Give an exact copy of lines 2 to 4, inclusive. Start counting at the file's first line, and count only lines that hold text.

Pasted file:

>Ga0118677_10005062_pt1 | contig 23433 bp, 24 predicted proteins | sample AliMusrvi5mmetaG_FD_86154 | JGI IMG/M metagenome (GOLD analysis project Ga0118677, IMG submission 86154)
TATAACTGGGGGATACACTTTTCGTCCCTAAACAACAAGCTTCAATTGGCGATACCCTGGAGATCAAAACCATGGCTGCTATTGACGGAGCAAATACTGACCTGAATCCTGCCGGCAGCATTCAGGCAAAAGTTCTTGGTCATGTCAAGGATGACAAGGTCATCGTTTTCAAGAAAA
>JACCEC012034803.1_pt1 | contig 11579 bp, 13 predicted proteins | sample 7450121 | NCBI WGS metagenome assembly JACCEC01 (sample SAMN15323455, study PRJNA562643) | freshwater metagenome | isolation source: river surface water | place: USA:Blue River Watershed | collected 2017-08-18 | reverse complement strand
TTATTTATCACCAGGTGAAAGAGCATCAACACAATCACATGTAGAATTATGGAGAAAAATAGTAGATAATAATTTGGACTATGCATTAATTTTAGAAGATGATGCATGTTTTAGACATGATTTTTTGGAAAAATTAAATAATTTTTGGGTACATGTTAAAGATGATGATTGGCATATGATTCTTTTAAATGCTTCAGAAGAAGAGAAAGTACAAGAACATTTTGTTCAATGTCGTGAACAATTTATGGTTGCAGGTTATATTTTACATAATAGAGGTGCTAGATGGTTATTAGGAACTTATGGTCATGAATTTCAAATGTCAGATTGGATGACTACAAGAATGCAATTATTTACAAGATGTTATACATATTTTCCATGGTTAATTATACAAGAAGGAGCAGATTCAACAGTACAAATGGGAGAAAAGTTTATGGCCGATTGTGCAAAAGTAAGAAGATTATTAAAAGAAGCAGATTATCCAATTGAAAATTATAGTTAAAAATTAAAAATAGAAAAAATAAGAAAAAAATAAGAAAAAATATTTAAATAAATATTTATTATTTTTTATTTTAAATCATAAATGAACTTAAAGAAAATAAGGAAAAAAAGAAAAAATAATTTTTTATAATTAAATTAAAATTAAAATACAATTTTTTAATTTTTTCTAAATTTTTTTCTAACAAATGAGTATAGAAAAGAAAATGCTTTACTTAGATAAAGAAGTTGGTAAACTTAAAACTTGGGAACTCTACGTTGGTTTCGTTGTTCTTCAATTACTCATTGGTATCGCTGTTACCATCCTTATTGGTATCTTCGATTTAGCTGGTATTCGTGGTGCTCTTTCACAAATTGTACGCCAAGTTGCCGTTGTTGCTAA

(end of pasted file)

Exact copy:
TATAACTGGGGGATACACTTTTCGTCCCTAAACAACAAGCTTCAATTGGCGATACCCTGGAGATCAAAACCATGGCTGCTATTGACGGAGCAAATACTGACCTGAATCCTGCCGGCAGCATTCAGGCAAAAGTTCTTGGTCATGTCAAGGATGACAAGGTCATCGTTTTCAAGAAAA
>JACCEC012034803.1_pt1 | contig 11579 bp, 13 predicted proteins | sample 7450121 | NCBI WGS metagenome assembly JACCEC01 (sample SAMN15323455, study PRJNA562643) | freshwater metagenome | isolation source: river surface water | place: USA:Blue River Watershed | collected 2017-08-18 | reverse complement strand
TTATTTATCACCAGGTGAAAGAGCATCAACACAATCACATGTAGAATTATGGAGAAAAATAGTAGATAATAATTTGGACTATGCATTAATTTTAGAAGATGATGCATGTTTTAGACATGATTTTTTGGAAAAATTAAATAATTTTTGGGTACATGTTAAAGATGATGATTGGCATATGATTCTTTTAAATGCTTCAGAAGAAGAGAAAGTACAAGAACATTTTGTTCAATGTCGTGAACAATTTATGGTTGCAGGTTATATTTTACATAATAGAGGTGCTAGATGGTTATTAGGAACTTATGGTCATGAATTTCAAATGTCAGATTGGATGACTACAAGAATGCAATTATTTACAAGATGTTATACATATTTTCCATGGTTAATTATACAAGAAGGAGCAGATTCAACAGTACAAATGGGAGAAAAGTTTATGGCCGATTGTGCAAAAGTAAGAAGATTATTAAAAGAAGCAGATTATCCAATTGAAAATTATAGTTAAAAATTAAAAATAGAAAAAATAAGAAAAAAATAAGAAAAAATATTTAAATAAATATTTATTATTTTTTATTTTAAATCATAAATGAACTTAAAGAAAATAAGGAAAAAAAGAAAAAATAATTTTTTATAATTAAATTAAAATTAAAATACAATTTTTTAATTTTTTCTAAATTTTTTTCTAACAAATGAGTATAGAAAAGAAAATGCTTTACTTAGATAAAGAAGTTGGTAAACTTAAAACTTGGGAACTCTACGTTGGTTTCGTTGTTCTTCAATTACTCATTGGTATCGCTGTTACCATCCTTATTGGTATCTTCGATTTAGCTGGTATTCGTGGTGCTCTTTCACAAATTGTACGCCAAGTTGCCGTTGTTGCTAA